Motorcycle racing in the United States of America was practically on life support as recently as five years ago. I knew that MotoAmerica had a hit on its hands with the King of the Baggers series when I attended a closed-doors race last fall, but had no idea how incredibly receptive the two-wheeled community would be until this weekend’s likely-to-be-record-crowd at Laguna Seca.
Even top-tier international series like MotoGP and World Superbike couldn’t justify travelling to world renowned Laguna Seca after 2015 anymore, thanks to dwindling crowds and waning interest. When MotoGP pulled up stakes in 2013 WSBK gave it a try for a while, but a couple of years later it was also gone. Dire straits.
Meanwhile, the American regional feeder series, AMA Superbikes, was flatlining. A quartet of enthusiasts, lead by legendary racer Wayne Rainey, founded MotoAmerica as the new Superbikes promoter, and vowed to bring the series back from the brink. In spite of a global pandemic, I can definitively say that they have all succeeded in doing just that. Bikes are back, baby!
(Full Disclosure: MotoAmerica saw how much I loved the races last year and asked if I’d like to attend again this year. While I had to miss the Saturday proceedings for Radwood NorCal, I got up bright and early on Sunday to check out the races in Monterey. The series organized my media passes. I paid for my own food and fuel, though I did get a few free beers on Motul Oil’s dime.)
I rocked on down to the track from San Mateo on Sunday morning bright and early, running my new Ambulance on its proper maiden voyage. It served incredibly well, despite the ride home from the track being hot as shit and not having functional air conditioning.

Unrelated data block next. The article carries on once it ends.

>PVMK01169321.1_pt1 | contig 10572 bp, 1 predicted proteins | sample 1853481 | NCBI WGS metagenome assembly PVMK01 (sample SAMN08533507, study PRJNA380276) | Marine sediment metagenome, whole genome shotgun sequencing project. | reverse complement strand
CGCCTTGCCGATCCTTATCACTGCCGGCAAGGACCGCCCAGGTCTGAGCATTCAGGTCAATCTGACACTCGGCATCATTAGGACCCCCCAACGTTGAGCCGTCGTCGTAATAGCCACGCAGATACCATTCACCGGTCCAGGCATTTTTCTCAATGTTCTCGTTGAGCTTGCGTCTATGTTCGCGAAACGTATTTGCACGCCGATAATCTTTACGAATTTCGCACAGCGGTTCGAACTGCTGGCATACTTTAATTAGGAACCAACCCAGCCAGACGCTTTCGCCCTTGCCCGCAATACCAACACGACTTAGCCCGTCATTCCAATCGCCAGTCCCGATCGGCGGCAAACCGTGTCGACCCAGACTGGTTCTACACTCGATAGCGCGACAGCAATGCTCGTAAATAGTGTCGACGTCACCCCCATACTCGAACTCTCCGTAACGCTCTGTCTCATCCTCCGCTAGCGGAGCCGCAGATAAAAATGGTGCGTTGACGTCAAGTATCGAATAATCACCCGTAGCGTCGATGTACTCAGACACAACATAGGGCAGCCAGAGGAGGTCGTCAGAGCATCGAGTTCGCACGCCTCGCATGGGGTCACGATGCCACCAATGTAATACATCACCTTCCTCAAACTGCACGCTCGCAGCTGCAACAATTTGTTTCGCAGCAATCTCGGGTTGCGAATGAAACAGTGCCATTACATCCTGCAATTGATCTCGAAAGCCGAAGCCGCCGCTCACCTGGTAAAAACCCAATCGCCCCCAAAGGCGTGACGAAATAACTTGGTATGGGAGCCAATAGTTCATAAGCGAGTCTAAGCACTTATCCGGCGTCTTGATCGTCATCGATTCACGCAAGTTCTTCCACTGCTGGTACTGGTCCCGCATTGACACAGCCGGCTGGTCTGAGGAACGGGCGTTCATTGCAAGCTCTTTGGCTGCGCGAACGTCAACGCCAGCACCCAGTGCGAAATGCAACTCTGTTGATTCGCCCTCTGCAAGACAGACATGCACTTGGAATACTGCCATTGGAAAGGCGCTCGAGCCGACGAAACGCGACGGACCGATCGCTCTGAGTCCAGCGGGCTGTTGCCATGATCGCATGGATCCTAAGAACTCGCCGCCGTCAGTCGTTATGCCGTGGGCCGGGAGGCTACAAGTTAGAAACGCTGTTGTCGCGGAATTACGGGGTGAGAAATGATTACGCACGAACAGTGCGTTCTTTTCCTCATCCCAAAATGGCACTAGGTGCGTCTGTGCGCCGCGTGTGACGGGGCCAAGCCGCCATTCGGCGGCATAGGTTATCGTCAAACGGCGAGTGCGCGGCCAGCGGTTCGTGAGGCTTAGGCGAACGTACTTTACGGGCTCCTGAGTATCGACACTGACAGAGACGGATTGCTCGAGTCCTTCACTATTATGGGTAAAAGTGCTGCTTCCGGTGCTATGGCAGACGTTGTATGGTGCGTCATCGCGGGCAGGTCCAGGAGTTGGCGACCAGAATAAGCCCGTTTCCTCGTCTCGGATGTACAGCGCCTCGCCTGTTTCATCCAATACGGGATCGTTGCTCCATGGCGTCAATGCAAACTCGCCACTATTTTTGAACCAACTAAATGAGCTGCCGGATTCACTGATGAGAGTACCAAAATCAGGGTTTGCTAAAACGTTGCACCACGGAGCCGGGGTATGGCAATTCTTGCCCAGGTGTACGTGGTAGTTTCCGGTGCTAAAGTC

From the minute I arrived, I knew the series had produced a winner. Last fall when I was here, everything was empty thanks to COVID closures. The paddock was half-full, the parking lots were empty, and there were a few campers parked in the track’s various sites. Just nine months later and the whole track was packed to the gills. I’ve been to a few sports car races here which didn’t attract this level of crowd.
Not only were there the traditional European and Asian sport bike riders on hand to check out the Superbikes, Stock 1000s, and Twins Cup pros take to the circuit, but there was a level of leather-clad neck-and-knuck-tattooed V-twin riders to fill an episode of Sons of Anarchy. Would a Hells Angels member have gone out of his way to attend an AMA event in 2013? I won’t speak for him, but I doubt it. Throw some American potato potato racers on track, however, and he’s interested in the whole shooting match.
King of the Baggers was tested as a one-off in late 2020 and it was immediately the most viewed video MotoAmerica had ever posted to its YouTube channel. Okay, so that’s a hit, then. The series expanded the KotB championship to three rounds in 2021, and Laguna Seca was the final round of three (following Road Atlanta and Road America). Next year the series will likely expand again, and the racers are hopeful that they’ll be able to run these giant fairing bikes on the high banks at Daytona. I don’t know about you, but that sounds fucking amazing!
In addition to the KotB bangers, MotoAmerica added another incredibly addictive class to the mix. This time they tapped the marketing magic of Roland Sands, hauling his Super Hooligans series up to the big leagues. Super Hooligans was created as a multi-disciplinary series for a wide variety of compact-ish naked bikes to run with American Flat Track. This series rips on dirt, but it’s even cooler at a big track like Laguna Seca. Some of the racers in this class had never set foot on a road course, but it produced the typical bar-banging fight that Hooligans is known for. Sands built this gorgeous Chief for Super Hooligans racing, and I’ll have a full rundown on the bike later this week.